Lazy Bear Records’ Definitive Guide To Pop-Punk 2011

Lazy Bear Records, established earlier this year, have fast become one of pop-punk’s most valiant champions. The label declare themselves as a ‘pop-punk label’ and their dedication to the cause is simply magnificent. Not content with just showcasing some of Britain’s best new music, the label have also spawned a charity minded clothing company which regularly donates part of their profits to the Hauser Bears charity, which aids the conservation of bears worldwide. Isn’t that lovely?!

What’s also lovely is the fact that on the first of December, they’re releasing a digital compilation showcasing the best of British pop-punk. Featuring both well established bands as well as new up-and-coming ones, the compilation is absolutely brilliant. You may have seen several of these bands support your favourites recently. If you haven’t, you probably soon will, if not seeing them take centre stage. And best of all? It’s totally free.

Although the track listing is being kept pretty undercover, I can reveal to you a few of my favourite tracks and why you should be listening to these bands if you aren’t already!

The Headstart – Make Or Break
The Headstart are firm favourites at TBO – just check out the interview we did with them in September. Absolutely fantastic guys with a firm dedication to their fans, and the songs are even better. Imagine old school New Found Glory with a hint of Blink 182 and their own personal flavour. The song featured on the compilation, Make Or Break, isn’t on their debut EP, so if you don’t already have this song, this is the perfect opportunity to check it out (and then buy the EP because it’s rad)! Some great gang vocals, cheeky lyrics and general reckless abandon ahoy.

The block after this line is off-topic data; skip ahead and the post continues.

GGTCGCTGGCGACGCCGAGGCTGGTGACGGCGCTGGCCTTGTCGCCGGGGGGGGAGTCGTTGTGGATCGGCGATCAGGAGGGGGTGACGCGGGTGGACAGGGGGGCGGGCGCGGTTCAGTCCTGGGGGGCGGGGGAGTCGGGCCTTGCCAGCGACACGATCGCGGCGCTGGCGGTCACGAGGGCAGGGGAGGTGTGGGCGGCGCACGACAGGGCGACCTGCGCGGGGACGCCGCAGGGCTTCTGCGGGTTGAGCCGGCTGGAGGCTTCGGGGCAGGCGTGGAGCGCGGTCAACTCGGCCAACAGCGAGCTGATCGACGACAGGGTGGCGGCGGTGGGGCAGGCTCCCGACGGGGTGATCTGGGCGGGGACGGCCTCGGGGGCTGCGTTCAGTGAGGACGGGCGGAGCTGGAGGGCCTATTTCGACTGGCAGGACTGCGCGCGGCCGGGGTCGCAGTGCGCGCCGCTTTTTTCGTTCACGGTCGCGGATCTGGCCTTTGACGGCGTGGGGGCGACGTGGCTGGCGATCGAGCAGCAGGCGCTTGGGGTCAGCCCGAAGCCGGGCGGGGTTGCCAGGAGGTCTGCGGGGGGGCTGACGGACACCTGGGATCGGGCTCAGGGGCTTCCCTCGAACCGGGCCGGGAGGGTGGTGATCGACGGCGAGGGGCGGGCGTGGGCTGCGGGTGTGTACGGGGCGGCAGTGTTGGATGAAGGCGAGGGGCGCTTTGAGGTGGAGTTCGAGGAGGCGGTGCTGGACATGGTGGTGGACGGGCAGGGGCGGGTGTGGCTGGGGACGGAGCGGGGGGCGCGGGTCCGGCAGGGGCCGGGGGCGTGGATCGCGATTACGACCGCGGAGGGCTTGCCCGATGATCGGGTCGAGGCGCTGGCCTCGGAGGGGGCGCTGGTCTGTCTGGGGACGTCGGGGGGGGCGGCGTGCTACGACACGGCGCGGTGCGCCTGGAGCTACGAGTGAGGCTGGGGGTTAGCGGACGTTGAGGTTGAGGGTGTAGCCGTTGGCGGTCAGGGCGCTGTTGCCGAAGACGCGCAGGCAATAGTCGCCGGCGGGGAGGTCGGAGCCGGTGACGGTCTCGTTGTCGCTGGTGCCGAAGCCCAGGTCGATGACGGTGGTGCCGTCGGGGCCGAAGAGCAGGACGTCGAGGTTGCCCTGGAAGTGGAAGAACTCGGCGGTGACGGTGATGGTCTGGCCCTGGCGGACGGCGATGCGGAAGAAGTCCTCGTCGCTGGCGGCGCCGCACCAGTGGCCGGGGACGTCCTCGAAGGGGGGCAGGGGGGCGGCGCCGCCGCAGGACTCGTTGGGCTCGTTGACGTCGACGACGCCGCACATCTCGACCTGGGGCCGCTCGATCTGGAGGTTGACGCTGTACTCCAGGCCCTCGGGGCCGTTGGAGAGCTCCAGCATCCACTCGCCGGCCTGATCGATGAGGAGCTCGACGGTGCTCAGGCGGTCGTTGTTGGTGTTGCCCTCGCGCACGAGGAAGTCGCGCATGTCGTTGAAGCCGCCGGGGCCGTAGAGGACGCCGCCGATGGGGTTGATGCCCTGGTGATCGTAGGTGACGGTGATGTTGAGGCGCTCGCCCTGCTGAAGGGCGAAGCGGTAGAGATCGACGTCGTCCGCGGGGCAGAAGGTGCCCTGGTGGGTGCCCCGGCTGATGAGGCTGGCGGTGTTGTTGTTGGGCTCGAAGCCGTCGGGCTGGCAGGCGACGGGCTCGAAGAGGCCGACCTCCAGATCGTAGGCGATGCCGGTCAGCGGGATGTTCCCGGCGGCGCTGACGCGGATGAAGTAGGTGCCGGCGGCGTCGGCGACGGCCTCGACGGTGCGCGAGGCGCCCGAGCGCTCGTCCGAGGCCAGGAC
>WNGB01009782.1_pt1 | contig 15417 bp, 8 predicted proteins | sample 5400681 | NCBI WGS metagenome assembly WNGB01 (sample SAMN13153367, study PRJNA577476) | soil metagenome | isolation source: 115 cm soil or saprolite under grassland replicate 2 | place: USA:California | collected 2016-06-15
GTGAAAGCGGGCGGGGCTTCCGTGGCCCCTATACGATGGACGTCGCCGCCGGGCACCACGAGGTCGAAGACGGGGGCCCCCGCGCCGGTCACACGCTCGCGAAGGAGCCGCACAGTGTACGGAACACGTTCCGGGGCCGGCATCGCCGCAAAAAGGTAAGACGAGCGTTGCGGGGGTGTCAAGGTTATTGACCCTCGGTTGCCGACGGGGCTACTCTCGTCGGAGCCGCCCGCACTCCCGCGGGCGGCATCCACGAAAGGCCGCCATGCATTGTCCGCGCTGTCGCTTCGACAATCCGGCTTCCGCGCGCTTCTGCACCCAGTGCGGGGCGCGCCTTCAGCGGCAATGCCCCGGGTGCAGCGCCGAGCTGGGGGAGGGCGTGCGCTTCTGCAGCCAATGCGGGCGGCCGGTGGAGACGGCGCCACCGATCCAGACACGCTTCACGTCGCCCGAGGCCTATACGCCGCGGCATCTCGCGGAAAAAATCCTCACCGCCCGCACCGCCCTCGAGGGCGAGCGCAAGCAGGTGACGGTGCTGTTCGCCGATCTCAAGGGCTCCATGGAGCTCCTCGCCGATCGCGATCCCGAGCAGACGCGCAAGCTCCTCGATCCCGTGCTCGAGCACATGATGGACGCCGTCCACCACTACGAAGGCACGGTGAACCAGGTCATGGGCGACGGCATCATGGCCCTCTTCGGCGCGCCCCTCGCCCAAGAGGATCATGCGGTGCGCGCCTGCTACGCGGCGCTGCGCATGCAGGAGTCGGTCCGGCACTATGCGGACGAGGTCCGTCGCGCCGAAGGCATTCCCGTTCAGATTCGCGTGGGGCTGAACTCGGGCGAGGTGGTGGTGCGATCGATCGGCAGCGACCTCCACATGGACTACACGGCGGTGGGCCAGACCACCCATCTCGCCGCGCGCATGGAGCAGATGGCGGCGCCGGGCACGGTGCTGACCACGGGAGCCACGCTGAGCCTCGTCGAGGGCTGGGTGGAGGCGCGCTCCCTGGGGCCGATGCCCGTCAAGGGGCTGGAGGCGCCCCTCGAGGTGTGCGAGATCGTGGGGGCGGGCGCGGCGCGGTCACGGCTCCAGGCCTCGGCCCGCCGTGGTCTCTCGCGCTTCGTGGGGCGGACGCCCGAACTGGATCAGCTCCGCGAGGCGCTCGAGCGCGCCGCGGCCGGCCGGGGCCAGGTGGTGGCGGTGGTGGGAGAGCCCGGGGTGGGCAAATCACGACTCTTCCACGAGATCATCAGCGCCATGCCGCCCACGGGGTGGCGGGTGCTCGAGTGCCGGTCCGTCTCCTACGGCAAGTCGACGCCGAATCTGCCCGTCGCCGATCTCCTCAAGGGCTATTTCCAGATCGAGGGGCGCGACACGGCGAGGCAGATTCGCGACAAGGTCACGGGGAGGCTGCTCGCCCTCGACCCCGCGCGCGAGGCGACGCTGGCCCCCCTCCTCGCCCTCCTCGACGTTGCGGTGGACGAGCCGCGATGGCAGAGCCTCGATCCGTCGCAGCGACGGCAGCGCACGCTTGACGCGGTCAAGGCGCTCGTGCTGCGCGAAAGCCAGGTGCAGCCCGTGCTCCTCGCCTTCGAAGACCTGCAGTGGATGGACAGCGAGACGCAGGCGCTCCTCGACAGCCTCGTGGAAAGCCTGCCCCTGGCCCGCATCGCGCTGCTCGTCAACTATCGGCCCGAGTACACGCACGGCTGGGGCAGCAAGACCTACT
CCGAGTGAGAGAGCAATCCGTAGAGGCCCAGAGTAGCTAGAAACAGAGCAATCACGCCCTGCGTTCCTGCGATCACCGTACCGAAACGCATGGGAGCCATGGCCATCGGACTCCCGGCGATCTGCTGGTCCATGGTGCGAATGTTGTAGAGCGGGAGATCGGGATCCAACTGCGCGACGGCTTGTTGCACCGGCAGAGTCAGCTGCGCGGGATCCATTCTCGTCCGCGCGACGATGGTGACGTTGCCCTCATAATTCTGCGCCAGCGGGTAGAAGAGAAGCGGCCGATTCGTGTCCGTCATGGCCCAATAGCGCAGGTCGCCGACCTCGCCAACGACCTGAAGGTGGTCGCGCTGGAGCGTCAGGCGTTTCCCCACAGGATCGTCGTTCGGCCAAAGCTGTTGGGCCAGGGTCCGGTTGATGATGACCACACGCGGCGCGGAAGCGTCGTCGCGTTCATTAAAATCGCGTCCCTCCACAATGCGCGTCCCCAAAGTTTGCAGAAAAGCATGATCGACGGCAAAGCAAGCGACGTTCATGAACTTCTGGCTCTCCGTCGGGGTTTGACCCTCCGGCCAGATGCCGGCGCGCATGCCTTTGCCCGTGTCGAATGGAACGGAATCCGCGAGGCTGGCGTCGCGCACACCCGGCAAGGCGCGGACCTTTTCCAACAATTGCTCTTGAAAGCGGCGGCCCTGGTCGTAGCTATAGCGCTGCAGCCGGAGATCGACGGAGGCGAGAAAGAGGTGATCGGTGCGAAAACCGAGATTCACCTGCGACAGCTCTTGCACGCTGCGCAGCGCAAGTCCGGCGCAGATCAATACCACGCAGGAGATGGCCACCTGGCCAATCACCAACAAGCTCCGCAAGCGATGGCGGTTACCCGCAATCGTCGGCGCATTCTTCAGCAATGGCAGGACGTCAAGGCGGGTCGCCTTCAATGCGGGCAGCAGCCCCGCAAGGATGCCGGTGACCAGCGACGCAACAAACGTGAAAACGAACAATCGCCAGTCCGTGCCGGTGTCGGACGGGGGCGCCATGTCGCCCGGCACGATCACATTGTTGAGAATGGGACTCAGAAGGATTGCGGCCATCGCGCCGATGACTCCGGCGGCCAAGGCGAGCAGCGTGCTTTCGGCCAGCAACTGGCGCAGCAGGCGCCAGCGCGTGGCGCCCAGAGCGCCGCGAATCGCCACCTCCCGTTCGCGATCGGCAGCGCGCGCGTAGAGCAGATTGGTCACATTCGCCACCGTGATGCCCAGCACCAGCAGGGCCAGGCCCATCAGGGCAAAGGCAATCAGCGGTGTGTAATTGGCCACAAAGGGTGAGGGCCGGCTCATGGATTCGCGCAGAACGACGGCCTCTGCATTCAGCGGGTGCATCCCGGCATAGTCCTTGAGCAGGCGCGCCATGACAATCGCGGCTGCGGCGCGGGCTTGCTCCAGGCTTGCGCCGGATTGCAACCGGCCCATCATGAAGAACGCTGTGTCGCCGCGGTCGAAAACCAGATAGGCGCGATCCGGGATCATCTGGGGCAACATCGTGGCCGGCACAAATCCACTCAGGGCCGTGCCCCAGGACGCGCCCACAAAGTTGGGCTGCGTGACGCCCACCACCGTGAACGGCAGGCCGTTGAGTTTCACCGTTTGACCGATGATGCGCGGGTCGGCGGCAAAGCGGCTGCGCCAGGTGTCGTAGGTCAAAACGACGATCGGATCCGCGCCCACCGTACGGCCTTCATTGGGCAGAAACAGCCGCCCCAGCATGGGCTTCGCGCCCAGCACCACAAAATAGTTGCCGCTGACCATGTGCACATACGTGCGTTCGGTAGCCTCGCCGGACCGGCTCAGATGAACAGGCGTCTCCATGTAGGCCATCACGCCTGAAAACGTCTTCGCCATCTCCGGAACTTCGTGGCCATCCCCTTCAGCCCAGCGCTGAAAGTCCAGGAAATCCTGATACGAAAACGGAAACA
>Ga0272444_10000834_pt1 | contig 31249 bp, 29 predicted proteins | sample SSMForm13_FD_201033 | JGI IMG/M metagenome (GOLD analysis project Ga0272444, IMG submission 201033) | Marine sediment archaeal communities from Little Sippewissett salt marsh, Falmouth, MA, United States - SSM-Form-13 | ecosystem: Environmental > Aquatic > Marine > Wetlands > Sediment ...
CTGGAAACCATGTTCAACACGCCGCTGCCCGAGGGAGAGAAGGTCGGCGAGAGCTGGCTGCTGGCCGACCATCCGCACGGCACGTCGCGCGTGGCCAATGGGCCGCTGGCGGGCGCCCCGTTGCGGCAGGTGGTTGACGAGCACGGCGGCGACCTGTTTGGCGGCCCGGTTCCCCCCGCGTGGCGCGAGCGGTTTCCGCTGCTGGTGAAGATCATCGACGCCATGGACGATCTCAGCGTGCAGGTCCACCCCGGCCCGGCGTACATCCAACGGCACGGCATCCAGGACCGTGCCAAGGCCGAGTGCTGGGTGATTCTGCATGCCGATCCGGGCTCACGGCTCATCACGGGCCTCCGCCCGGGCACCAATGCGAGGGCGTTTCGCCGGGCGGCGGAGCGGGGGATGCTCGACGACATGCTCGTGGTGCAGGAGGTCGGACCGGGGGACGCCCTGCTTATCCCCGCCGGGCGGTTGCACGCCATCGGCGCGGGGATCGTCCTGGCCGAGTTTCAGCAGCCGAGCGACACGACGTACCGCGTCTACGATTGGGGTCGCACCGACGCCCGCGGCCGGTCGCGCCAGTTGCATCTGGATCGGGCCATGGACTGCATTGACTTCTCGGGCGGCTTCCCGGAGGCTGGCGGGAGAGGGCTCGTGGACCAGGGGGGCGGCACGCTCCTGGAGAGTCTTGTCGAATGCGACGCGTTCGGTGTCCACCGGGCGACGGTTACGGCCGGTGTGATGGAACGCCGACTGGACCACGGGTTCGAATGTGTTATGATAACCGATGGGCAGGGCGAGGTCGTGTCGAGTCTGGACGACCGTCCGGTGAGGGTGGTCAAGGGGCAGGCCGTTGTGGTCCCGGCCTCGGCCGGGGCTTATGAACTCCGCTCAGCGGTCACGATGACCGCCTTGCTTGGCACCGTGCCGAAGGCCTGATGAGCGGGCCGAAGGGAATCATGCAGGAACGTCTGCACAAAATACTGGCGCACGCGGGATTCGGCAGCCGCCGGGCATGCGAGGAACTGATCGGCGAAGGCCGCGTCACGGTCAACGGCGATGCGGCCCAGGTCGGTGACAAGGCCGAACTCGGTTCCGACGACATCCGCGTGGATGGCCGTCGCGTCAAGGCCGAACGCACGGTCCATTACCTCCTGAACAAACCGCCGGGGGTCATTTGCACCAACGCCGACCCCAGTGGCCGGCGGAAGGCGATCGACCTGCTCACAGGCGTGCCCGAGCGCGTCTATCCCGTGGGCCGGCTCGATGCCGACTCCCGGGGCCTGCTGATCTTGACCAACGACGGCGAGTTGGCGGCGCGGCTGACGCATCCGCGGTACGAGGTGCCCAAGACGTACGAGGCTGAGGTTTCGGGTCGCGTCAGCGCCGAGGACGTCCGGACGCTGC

Highrise – No Hope In Happiness
Well. Not going to lie, this was a surprise. Highrise are from my hometown in the Midlands and have been going for a few years, but have really come into their own this year with the addition of Thom Parry to the fold. Combining influences like Brand New, Deaf Havana and Fightstar, the band have an anthemic and atmospheric sound whilst still retaining that party hard spirit. No Hope In Happiness is definitely more akin to Deaf Havana in its use of clean/scream vocals and equally impassioned, but feels a lot more intimate than recent DH offerings. Pretty bitter lyrics though; don’t listen if you’re feeling fragile, no matter how good those gang vocals at the end are!